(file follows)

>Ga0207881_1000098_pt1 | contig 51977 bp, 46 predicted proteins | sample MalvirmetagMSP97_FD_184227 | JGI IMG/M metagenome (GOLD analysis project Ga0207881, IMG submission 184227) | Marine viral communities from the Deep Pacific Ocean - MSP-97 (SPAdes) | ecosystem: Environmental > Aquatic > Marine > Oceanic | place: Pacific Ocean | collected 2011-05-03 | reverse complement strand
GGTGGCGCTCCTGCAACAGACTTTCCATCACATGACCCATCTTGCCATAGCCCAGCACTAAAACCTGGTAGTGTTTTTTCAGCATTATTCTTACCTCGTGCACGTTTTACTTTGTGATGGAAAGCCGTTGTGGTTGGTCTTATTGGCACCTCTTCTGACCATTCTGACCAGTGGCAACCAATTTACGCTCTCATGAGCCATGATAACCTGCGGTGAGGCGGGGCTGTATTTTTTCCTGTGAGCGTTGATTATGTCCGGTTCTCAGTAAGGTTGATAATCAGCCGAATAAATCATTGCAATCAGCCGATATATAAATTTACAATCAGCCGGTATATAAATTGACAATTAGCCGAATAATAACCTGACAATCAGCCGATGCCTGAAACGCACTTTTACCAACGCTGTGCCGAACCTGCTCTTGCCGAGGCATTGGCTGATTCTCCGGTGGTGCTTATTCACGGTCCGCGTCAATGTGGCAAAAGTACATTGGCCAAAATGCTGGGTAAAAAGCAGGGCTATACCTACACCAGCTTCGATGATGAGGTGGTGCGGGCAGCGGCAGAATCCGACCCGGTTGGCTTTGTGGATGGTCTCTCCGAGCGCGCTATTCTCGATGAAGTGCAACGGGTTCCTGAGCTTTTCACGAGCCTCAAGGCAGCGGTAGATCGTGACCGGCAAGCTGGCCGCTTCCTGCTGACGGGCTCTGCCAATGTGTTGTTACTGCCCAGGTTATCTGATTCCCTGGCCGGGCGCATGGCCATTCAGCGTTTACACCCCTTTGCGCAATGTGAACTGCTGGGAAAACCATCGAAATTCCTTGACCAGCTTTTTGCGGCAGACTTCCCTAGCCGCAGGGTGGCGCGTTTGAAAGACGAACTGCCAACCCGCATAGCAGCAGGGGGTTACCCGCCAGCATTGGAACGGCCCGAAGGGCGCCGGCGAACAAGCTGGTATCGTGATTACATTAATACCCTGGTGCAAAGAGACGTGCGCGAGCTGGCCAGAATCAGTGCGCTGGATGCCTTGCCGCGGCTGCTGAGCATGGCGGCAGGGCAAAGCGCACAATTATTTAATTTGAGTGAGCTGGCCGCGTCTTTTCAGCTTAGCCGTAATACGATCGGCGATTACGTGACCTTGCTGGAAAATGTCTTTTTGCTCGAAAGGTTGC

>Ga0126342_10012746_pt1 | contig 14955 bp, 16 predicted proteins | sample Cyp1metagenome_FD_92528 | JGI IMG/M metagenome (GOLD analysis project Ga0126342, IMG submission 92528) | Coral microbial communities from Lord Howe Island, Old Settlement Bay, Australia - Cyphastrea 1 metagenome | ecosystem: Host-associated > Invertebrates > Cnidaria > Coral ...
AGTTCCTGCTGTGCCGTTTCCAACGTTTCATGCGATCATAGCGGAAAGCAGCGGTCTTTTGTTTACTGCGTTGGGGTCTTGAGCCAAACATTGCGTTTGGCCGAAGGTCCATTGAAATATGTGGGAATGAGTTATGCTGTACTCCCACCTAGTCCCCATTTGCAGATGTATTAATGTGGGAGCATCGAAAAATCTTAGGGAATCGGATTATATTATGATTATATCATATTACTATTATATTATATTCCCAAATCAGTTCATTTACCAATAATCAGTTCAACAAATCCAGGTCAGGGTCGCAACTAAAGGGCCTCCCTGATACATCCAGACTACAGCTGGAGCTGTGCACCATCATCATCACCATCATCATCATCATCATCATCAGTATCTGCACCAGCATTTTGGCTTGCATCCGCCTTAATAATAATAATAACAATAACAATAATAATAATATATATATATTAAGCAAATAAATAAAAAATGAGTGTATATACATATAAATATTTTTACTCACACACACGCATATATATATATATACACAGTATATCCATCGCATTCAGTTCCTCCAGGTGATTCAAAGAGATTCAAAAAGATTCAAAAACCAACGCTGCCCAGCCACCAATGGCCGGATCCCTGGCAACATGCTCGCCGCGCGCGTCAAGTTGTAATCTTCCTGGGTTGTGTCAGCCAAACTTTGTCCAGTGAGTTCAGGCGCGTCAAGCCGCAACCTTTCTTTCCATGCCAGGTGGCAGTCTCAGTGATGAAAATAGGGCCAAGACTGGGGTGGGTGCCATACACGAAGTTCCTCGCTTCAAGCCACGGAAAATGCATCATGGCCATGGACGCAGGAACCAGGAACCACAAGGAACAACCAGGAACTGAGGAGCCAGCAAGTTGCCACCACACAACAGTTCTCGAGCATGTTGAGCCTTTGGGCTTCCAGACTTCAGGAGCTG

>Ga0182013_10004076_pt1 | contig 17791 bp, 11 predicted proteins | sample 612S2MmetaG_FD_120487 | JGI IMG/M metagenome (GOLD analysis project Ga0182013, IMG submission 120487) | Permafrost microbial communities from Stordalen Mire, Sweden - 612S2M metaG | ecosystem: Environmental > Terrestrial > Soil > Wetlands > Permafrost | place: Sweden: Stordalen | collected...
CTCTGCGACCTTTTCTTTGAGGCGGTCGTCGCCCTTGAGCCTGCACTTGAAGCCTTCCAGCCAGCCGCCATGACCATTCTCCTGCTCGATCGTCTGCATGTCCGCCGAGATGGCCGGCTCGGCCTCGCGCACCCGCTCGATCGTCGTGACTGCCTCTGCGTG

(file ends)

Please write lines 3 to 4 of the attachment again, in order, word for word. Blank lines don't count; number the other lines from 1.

>Ga0126342_10012746_pt1 | contig 14955 bp, 16 predicted proteins | sample Cyp1metagenome_FD_92528 | JGI IMG/M metagenome (GOLD analysis project Ga0126342, IMG submission 92528) | Coral microbial communities from Lord Howe Island, Old Settlement Bay, Australia - Cyphastrea 1 metagenome | ecosystem: Host-associated > Invertebrates > Cnidaria > Coral ...
AGTTCCTGCTGTGCCGTTTCCAACGTTTCATGCGATCATAGCGGAAAGCAGCGGTCTTTTGTTTACTGCGTTGGGGTCTTGAGCCAAACATTGCGTTTGGCCGAAGGTCCATTGAAATATGTGGGAATGAGTTATGCTGTACTCCCACCTAGTCCCCATTTGCAGATGTATTAATGTGGGAGCATCGAAAAATCTTAGGGAATCGGATTATATTATGATTATATCATATTACTATTATATTATATTCCCAAATCAGTTCATTTACCAATAATCAGTTCAACAAATCCAGGTCAGGGTCGCAACTAAAGGGCCTCCCTGATACATCCAGACTACAGCTGGAGCTGTGCACCATCATCATCACCATCATCATCATCATCATCATCAGTATCTGCACCAGCATTTTGGCTTGCATCCGCCTTAATAATAATAATAACAATAACAATAATAATAATATATATATATTAAGCAAATAAATAAAAAATGAGTGTATATACATATAAATATTTTTACTCACACACACGCATATATATATATATACACAGTATATCCATCGCATTCAGTTCCTCCAGGTGATTCAAAGAGATTCAAAAAGATTCAAAAACCAACGCTGCCCAGCCACCAATGGCCGGATCCCTGGCAACATGCTCGCCGCGCGCGTCAAGTTGTAATCTTCCTGGGTTGTGTCAGCCAAACTTTGTCCAGTGAGTTCAGGCGCGTCAAGCCGCAACCTTTCTTTCCATGCCAGGTGGCAGTCTCAGTGATGAAAATAGGGCCAAGACTGGGGTGGGTGCCATACACGAAGTTCCTCGCTTCAAGCCACGGAAAATGCATCATGGCCATGGACGCAGGAACCAGGAACCACAAGGAACAACCAGGAACTGAGGAGCCAGCAAGTTGCCACCACACAACAGTTCTCGAGCATGTTGAGCCTTTGGGCTTCCAGACTTCAGGAGCTG